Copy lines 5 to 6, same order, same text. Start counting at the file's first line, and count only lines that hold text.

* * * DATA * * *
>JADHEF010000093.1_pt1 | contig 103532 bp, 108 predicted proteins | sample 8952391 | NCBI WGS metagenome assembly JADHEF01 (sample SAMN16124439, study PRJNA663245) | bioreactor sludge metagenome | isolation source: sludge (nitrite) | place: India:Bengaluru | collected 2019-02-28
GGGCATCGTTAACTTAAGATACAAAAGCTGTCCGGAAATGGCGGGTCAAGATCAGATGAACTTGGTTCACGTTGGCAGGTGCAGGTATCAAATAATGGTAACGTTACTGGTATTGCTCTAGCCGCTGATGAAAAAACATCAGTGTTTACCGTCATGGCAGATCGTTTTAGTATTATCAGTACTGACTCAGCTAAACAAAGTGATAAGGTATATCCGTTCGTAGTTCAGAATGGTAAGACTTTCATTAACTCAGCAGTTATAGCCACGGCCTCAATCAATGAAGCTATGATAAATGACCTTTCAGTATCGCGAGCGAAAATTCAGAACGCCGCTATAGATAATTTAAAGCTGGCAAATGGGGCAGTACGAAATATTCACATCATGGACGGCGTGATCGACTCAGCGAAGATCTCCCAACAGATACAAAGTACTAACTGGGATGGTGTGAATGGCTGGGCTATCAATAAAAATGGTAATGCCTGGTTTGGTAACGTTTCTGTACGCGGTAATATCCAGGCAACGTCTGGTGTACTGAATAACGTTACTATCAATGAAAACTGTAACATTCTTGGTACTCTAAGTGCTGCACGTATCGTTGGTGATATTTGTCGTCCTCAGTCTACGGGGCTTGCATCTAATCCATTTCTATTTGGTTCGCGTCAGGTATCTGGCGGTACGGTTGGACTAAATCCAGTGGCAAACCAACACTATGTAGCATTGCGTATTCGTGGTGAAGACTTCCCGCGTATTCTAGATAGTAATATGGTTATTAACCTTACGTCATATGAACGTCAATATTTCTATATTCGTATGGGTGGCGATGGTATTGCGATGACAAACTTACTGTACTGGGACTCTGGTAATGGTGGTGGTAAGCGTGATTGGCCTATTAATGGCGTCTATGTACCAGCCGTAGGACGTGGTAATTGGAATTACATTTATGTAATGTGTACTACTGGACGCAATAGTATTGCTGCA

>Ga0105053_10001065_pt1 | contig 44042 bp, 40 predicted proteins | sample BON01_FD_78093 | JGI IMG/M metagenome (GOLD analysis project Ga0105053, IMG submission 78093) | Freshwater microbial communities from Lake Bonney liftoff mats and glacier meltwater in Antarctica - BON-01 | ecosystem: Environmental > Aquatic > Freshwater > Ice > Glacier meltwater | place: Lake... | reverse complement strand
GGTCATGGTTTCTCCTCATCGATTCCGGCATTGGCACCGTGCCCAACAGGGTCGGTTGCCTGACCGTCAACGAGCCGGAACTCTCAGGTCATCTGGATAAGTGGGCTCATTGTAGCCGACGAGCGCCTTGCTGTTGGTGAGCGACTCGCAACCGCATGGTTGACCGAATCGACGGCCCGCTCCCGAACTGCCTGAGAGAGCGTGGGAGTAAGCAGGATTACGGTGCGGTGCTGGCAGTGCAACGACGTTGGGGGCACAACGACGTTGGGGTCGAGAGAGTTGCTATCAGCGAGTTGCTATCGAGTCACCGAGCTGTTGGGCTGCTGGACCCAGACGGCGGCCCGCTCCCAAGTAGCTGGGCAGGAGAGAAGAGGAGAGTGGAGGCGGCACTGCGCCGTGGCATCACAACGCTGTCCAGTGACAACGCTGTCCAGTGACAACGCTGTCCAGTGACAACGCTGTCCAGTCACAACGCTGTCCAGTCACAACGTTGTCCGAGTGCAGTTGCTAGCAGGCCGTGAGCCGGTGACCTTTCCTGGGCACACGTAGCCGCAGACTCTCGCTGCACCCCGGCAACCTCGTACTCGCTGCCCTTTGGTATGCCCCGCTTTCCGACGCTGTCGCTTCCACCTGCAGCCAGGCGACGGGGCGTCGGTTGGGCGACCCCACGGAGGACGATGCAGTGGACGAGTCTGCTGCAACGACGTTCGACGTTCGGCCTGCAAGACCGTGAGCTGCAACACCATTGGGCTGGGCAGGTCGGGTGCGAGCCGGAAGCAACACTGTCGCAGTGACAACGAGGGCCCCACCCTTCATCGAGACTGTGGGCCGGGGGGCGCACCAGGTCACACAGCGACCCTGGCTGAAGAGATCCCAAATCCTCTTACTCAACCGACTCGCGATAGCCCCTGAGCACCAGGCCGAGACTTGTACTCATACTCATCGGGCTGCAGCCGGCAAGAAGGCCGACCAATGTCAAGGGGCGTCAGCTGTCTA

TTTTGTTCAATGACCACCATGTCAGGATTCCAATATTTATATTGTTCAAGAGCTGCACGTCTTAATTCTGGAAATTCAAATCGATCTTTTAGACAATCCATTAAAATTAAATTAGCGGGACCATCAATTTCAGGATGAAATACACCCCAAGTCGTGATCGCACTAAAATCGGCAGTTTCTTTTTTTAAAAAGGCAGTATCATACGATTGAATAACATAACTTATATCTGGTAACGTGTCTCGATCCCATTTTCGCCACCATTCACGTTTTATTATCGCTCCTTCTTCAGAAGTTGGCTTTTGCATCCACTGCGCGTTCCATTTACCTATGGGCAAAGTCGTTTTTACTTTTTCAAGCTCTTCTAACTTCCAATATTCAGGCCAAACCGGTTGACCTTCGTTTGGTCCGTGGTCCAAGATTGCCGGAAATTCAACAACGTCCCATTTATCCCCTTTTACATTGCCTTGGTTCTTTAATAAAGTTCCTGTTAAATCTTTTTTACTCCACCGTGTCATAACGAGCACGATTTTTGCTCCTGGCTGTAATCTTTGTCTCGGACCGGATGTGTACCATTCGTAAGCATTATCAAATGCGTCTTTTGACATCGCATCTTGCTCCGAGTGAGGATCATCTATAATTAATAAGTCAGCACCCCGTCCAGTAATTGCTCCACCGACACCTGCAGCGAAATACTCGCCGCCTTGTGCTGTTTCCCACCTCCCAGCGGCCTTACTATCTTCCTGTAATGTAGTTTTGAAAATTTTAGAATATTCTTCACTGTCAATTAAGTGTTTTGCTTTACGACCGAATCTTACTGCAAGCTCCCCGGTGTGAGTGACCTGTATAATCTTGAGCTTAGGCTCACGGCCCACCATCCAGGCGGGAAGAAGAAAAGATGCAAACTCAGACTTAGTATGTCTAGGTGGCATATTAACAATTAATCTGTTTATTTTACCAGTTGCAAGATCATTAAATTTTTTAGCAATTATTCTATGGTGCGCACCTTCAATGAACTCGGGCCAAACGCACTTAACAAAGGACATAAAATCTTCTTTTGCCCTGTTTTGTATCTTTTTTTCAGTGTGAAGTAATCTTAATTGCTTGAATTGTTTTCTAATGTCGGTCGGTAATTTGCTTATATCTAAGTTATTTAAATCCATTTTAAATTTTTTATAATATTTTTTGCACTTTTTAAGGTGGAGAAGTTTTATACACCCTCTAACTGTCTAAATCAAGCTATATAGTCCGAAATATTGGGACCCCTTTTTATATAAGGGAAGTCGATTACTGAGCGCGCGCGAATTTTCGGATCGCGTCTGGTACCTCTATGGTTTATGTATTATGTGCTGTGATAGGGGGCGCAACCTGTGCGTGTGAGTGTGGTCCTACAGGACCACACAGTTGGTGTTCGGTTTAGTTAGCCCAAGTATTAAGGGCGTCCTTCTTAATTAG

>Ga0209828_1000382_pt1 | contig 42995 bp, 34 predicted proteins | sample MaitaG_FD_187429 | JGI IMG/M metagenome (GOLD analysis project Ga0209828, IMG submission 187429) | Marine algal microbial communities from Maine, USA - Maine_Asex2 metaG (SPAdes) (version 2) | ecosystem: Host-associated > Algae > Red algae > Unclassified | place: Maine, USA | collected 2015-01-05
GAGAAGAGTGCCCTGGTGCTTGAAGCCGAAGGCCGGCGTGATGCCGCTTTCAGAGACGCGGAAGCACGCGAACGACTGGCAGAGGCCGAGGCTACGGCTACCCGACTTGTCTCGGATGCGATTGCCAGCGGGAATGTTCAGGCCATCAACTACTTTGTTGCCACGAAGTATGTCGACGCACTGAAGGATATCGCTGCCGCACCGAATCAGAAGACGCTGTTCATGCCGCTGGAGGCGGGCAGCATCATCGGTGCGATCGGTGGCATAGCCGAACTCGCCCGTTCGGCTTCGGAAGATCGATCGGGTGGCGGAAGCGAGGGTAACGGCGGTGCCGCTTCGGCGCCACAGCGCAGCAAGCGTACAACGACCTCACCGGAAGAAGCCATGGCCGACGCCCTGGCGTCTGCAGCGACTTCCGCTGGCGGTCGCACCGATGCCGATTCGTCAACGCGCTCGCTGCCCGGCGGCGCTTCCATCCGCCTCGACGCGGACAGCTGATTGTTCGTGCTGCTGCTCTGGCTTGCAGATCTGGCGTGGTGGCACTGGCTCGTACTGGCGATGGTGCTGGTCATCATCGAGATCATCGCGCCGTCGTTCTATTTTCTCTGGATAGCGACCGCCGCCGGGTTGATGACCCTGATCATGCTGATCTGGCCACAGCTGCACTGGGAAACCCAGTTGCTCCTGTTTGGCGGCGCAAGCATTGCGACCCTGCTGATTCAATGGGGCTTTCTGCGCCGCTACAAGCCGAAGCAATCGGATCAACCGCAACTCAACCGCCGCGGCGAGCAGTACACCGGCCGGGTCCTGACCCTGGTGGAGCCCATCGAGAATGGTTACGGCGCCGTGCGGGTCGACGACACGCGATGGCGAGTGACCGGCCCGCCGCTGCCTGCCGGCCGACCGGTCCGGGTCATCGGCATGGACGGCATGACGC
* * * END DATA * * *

TTTTGTTCAATGACCACCATGTCAGGATTCCAATATTTATATTGTTCAAGAGCTGCACGTCTTAATTCTGGAAATTCAAATCGATCTTTTAGACAATCCATTAAAATTAAATTAGCGGGACCATCAATTTCAGGATGAAATACACCCCAAGTCGTGATCGCACTAAAATCGGCAGTTTCTTTTTTTAAAAAGGCAGTATCATACGATTGAATAACATAACTTATATCTGGTAACGTGTCTCGATCCCATTTTCGCCACCATTCACGTTTTATTATCGCTCCTTCTTCAGAAGTTGGCTTTTGCATCCACTGCGCGTTCCATTTACCTATGGGCAAAGTCGTTTTTACTTTTTCAAGCTCTTCTAACTTCCAATATTCAGGCCAAACCGGTTGACCTTCGTTTGGTCCGTGGTCCAAGATTGCCGGAAATTCAACAACGTCCCATTTATCCCCTTTTACATTGCCTTGGTTCTTTAATAAAGTTCCTGTTAAATCTTTTTTACTCCACCGTGTCATAACGAGCACGATTTTTGCTCCTGGCTGTAATCTTTGTCTCGGACCGGATGTGTACCATTCGTAAGCATTATCAAATGCGTCTTTTGACATCGCATCTTGCTCCGAGTGAGGATCATCTATAATTAATAAGTCAGCACCCCGTCCAGTAATTGCTCCACCGACACCTGCAGCGAAATACTCGCCGCCTTGTGCTGTTTCCCACCTCCCAGCGGCCTTACTATCTTCCTGTAATGTAGTTTTGAAAATTTTAGAATATTCTTCACTGTCAATTAAGTGTTTTGCTTTACGACCGAATCTTACTGCAAGCTCCCCGGTGTGAGTGACCTGTATAATCTTGAGCTTAGGCTCACGGCCCACCATCCAGGCGGGAAGAAGAAAAGATGCAAACTCAGACTTAGTATGTCTAGGTGGCATATTAACAATTAATCTGTTTATTTTACCAGTTGCAAGATCATTAAATTTTTTAGCAATTATTCTATGGTGCGCACCTTCAATGAACTCGGGCCAAACGCACTTAACAAAGGACATAAAATCTTCTTTTGCCCTGTTTTGTATCTTTTTTTCAGTGTGAAGTAATCTTAATTGCTTGAATTGTTTTCTAATGTCGGTCGGTAATTTGCTTATATCTAAGTTATTTAAATCCATTTTAAATTTTTTATAATATTTTTTGCACTTTTTAAGGTGGAGAAGTTTTATACACCCTCTAACTGTCTAAATCAAGCTATATAGTCCGAAATATTGGGACCCCTTTTTATATAAGGGAAGTCGATTACTGAGCGCGCGCGAATTTTCGGATCGCGTCTGGTACCTCTATGGTTTATGTATTATGTGCTGTGATAGGGGGCGCAACCTGTGCGTGTGAGTGTGGTCCTACAGGACCACACAGTTGGTGTTCGGTTTAGTTAGCCCAAGTATTAAGGGCGTCCTTCTTAATTAG

>Ga0209828_1000382_pt1 | contig 42995 bp, 34 predicted proteins | sample MaitaG_FD_187429 | JGI IMG/M metagenome (GOLD analysis project Ga0209828, IMG submission 187429) | Marine algal microbial communities from Maine, USA - Maine_Asex2 metaG (SPAdes) (version 2) | ecosystem: Host-associated > Algae > Red algae > Unclassified | place: Maine, USA | collected 2015-01-05